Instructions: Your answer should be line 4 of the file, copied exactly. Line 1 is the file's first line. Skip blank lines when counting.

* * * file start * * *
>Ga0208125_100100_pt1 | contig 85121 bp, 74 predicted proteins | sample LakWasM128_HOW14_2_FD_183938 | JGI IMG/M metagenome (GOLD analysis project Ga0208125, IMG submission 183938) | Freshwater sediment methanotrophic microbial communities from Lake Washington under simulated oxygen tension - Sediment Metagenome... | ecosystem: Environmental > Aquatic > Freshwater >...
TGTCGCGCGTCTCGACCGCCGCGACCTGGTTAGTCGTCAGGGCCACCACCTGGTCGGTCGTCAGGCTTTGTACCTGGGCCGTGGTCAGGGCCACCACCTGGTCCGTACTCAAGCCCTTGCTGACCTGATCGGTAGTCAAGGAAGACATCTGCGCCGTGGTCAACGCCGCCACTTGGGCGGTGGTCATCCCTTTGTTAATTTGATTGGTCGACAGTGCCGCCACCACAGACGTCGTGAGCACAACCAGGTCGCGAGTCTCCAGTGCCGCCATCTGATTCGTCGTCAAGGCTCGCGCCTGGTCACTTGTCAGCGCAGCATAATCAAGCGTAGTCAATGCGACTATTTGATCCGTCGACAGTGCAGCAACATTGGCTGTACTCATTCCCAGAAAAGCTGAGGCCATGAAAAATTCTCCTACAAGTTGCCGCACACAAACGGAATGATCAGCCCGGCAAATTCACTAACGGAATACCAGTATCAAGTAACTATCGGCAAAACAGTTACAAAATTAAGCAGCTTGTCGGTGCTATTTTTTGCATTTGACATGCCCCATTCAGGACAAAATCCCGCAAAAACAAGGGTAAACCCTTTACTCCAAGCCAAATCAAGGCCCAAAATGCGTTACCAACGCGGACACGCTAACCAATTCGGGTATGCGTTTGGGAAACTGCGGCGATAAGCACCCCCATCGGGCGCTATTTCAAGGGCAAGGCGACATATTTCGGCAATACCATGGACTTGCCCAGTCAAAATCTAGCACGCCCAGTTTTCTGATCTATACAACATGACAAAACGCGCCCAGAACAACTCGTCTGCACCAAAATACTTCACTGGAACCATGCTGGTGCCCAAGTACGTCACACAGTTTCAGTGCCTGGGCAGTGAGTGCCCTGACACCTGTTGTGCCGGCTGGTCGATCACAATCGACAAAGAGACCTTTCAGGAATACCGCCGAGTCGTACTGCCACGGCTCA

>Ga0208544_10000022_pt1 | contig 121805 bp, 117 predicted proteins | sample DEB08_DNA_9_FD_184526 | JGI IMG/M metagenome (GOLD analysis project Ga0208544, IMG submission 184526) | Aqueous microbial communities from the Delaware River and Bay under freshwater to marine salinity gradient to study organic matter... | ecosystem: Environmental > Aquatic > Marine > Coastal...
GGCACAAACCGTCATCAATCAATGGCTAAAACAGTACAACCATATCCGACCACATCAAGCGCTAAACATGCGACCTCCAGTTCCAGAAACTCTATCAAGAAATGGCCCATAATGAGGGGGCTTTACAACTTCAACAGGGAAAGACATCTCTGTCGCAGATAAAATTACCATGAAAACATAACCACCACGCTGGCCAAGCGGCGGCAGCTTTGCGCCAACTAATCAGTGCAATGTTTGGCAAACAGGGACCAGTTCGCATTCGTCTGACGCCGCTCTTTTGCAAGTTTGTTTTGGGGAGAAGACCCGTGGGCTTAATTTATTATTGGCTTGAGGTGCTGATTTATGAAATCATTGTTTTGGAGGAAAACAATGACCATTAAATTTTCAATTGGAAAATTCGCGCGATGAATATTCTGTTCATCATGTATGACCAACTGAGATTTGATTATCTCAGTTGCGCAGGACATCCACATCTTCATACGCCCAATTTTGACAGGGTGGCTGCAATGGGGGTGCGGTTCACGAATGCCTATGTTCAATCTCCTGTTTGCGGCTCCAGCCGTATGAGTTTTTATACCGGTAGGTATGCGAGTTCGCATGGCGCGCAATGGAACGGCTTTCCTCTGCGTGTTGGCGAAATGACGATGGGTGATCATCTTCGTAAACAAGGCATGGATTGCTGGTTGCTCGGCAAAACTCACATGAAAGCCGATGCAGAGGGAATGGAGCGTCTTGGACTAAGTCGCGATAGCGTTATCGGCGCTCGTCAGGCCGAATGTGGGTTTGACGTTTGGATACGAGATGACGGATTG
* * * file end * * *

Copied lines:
GGCACAAACCGTCATCAATCAATGGCTAAAACAGTACAACCATATCCGACCACATCAAGCGCTAAACATGCGACCTCCAGTTCCAGAAACTCTATCAAGAAATGGCCCATAATGAGGGGGCTTTACAACTTCAACAGGGAAAGACATCTCTGTCGCAGATAAAATTACCATGAAAACATAACCACCACGCTGGCCAAGCGGCGGCAGCTTTGCGCCAACTAATCAGTGCAATGTTTGGCAAACAGGGACCAGTTCGCATTCGTCTGACGCCGCTCTTTTGCAAGTTTGTTTTGGGGAGAAGACCCGTGGGCTTAATTTATTATTGGCTTGAGGTGCTGATTTATGAAATCATTGTTTTGGAGGAAAACAATGACCATTAAATTTTCAATTGGAAAATTCGCGCGATGAATATTCTGTTCATCATGTATGACCAACTGAGATTTGATTATCTCAGTTGCGCAGGACATCCACATCTTCATACGCCCAATTTTGACAGGGTGGCTGCAATGGGGGTGCGGTTCACGAATGCCTATGTTCAATCTCCTGTTTGCGGCTCCAGCCGTATGAGTTTTTATACCGGTAGGTATGCGAGTTCGCATGGCGCGCAATGGAACGGCTTTCCTCTGCGTGTTGGCGAAATGACGATGGGTGATCATCTTCGTAAACAAGGCATGGATTGCTGGTTGCTCGGCAAAACTCACATGAAAGCCGATGCAGAGGGAATGGAGCGTCTTGGACTAAGTCGCGATAGCGTTATCGGCGCTCGTCAGGCCGAATGTGGGTTTGACGTTTGGATACGAGATGACGGATTG